Have you ever bought a stock simply because it was experiencing a bullish trend or because everyone else was buying it?

Well then, much like most retail investors, you too get influenced by market sentiments. For traders who have a short term perspective, being able to follow market trends is an important trait.

But for investors with a long term perspective, this might not be the right play. Value investing is the opposite of trading based on market sentiments. The concept of value investing is simple - buy quality stocks when they are available at a cheaper valuation.

Value investing is important to ensure that you’re getting your money’s worth. You can forecast future growth and performance up to a certain extent, but you don’t have any control over future events. Even if the company is expected to do well in the future, anything can happen!

For example, a pandemic could break out. Or developing countries can start hinting at cold wars. Or your own country can experience some border disturbances.

All of this impacts the economy as a whole, and these events are outside the scope of anybody’s control. The only thing that you can control is your entry and exit prices.

So wouldn’t you want to make sure that you’re doing it right?
You can’t be certain whether an investment is going to turn out to be good or bad, but you can definitely be certain about its true worth.

Have you ever seen a stock that witnesses buying/selling interest due to events unrelated to the business?
Investing in stocks based on the occurrence of unrelated events could lead to unfavourable consequences. Such stocks are extremely volatile and their movement is very difficult to predict.

But as a value investor, if you see a stock price fall significantly due to unrelated events, then this is an opportunity to buy.

Let's take Tesla's example. Shares of Tesla have been in the news for sudden price movements caused by mere tweets posted by the company’s founder, Elon Musk.

Here’s an instance:

After this tweet was posted, Tesla shares witnessed a decline of nearly 16% during the next two trading sessions. Post the fall, if you think the true value is much more, then this is an opportunity to buy.


Formula of Benjamin Graham

If you’re not familiar with this personality, let us first introduce Benjamin Graham to you.

He was an American investor and economist. He was not only the mentor of one of the most successful investors - Warren Buffet but also the author of two bestselling books on investment: “Security Analysis” and “The Intelligent Investor”.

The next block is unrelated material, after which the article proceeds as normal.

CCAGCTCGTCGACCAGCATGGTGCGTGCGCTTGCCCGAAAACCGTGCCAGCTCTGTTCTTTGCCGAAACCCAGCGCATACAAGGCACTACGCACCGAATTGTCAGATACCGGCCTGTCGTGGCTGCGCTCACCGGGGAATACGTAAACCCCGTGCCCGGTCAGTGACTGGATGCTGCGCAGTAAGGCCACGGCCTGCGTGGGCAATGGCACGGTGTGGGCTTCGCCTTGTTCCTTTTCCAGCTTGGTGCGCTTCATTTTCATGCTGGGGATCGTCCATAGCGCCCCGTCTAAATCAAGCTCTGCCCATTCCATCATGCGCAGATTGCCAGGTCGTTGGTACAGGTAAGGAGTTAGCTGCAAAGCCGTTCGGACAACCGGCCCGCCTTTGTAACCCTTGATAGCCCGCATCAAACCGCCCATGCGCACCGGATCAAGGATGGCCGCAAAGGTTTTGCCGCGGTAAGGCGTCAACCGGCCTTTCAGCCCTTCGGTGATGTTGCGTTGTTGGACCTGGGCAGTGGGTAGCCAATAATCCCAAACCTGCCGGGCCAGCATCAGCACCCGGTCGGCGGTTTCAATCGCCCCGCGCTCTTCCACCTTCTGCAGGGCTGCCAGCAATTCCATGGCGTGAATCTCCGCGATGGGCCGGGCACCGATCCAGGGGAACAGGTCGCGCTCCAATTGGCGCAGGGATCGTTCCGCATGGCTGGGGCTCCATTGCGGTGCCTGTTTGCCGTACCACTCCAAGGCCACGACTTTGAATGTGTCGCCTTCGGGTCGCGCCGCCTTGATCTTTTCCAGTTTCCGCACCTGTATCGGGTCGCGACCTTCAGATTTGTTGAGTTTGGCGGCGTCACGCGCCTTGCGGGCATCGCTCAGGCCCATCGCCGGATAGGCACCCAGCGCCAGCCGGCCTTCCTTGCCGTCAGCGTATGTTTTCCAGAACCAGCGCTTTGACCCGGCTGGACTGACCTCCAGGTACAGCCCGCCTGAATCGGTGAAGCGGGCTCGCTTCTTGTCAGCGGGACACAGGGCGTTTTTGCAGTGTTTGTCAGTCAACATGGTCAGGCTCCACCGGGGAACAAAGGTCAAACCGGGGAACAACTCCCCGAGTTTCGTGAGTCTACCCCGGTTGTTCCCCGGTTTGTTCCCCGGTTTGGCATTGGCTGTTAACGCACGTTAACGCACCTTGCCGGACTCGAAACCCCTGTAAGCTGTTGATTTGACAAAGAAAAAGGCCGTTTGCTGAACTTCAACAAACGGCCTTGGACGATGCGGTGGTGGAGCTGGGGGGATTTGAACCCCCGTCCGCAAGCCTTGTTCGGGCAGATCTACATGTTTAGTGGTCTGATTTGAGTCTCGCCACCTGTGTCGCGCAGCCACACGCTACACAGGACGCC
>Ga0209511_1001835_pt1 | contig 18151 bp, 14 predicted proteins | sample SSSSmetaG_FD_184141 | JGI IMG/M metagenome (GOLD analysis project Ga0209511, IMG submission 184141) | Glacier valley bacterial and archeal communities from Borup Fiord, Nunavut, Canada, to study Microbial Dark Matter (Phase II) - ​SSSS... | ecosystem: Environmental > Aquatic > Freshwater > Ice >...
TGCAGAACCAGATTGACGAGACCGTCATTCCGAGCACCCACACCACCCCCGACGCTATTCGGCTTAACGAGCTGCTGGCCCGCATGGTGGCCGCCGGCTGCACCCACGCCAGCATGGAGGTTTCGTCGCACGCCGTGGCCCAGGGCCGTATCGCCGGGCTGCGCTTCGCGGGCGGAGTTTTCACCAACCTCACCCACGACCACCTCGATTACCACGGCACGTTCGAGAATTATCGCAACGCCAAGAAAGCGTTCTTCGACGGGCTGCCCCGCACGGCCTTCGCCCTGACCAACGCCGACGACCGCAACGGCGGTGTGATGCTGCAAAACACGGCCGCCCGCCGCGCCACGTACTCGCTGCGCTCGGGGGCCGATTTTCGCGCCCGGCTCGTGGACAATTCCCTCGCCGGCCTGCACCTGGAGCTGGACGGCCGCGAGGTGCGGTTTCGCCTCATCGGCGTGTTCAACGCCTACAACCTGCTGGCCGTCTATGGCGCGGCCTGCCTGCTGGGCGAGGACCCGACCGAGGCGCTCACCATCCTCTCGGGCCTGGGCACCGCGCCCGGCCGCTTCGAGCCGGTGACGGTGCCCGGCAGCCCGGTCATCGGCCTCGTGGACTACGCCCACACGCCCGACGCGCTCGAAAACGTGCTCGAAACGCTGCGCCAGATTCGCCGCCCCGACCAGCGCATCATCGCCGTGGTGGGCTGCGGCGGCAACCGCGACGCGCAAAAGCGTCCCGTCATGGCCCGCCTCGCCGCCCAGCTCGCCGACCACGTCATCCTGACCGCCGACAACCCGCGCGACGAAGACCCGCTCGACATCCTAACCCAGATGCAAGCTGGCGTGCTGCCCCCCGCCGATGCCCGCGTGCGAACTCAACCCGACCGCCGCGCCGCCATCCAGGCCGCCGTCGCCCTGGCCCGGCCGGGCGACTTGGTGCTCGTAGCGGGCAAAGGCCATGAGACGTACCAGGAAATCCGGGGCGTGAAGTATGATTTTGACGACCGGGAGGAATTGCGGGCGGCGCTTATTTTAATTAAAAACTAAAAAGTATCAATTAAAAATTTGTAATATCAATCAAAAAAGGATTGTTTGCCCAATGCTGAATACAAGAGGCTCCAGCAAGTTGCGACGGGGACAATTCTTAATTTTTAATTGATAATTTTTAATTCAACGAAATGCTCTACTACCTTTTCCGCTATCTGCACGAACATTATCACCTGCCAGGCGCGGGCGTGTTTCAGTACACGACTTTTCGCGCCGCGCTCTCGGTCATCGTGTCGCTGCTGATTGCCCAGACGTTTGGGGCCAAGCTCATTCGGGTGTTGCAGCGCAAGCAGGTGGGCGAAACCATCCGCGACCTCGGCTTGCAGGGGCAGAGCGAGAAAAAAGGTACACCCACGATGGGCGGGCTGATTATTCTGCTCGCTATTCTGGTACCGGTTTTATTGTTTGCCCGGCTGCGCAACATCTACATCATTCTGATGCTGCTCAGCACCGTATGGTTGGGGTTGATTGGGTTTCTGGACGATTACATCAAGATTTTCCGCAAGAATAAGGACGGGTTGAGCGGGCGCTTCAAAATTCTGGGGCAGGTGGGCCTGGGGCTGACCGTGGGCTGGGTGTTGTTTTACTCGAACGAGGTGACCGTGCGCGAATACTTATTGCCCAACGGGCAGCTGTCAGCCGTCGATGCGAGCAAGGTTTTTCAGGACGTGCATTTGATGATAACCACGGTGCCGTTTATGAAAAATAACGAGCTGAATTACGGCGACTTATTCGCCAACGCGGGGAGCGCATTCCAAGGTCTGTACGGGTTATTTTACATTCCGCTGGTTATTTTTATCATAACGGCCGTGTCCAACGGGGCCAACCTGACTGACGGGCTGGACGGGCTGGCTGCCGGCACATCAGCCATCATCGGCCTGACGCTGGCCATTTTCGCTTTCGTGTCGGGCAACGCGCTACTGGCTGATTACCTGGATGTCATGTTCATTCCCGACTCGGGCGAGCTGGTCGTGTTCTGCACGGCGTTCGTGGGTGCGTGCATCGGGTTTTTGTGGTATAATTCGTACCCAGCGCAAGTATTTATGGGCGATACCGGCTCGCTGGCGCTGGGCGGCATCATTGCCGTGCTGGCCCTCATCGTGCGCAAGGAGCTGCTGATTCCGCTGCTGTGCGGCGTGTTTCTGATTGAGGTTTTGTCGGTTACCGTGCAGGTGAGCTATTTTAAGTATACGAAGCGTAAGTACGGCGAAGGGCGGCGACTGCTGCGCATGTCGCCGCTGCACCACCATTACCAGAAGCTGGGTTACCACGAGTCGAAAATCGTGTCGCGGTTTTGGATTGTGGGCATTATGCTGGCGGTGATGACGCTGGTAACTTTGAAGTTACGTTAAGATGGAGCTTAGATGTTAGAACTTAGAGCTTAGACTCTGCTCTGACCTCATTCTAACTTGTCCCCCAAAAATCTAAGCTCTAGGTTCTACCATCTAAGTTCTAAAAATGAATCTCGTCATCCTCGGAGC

He created the strategy of value investing. In his book “Security Analysis” he also unveiled a formula to find the intrinsic/underlying value of a stock.

Benjamin Graham’s formula is mainly used for finding the best value investing opportunities. Here is the popular Graham’s formula we are discussing:

V = EPS(8.5+2g)

where,
V = Intrinsic value of a stock
EPS = Earnings per share
g = Expected growth rate of the company for the next 7 to 10 years

Twice the growth rate for the next 7-10 years is added to 8.5 which is the P/E (Price to Earning) base of a no-growth company.

Revised Formula of Benjamin Graham

However, in 1962, this formula was revised to make it more reliable and the updated formula is as follows:

V = EPS  (8.5 + 2g)  4.4Y

where, 4.4 was the risk-free rate of return offered in the US during 1962.

Using Benjamin Graham's formula today

To adjust this as per today’s value, we divide it by the current yield on AAA-rated corporate bonds (Y). The reason for this is, the return rate or yield on AAA bonds is minimal as they are considered to be risk-free assets.

The formula proposed by graham might not be relevant in today’s world for a number of reasons. For example, the growth element here is quite subjective and may differ for each person based on their analysis.

In that case, another quick way to identify value stocks is through financial ratios. Important ratios to judge the value of a stock are: Discounted cash flow, Price to earnings (P/E) and Earnings per share (EPS). These ratios can be used as a secondary assurance rather than just depending on them solely.

Using Benjamin Graham's formula for Indian stocks

To use this formula for Indian stocks, you can simply replace 4.4 with the risk-free rate of return offered in India during 1962 and divide it by the prevailing rates offered on AAA-rated corporate bonds.


How to identify value investing opportunities?

Looking at the Graham formula, it’s easy to tell that the main elements of value investing are future growth potential and a set standard (risk-free rate of return) to compare with. Let’s dive deeper to understand how you can identify value investment opportunities by studying these elements.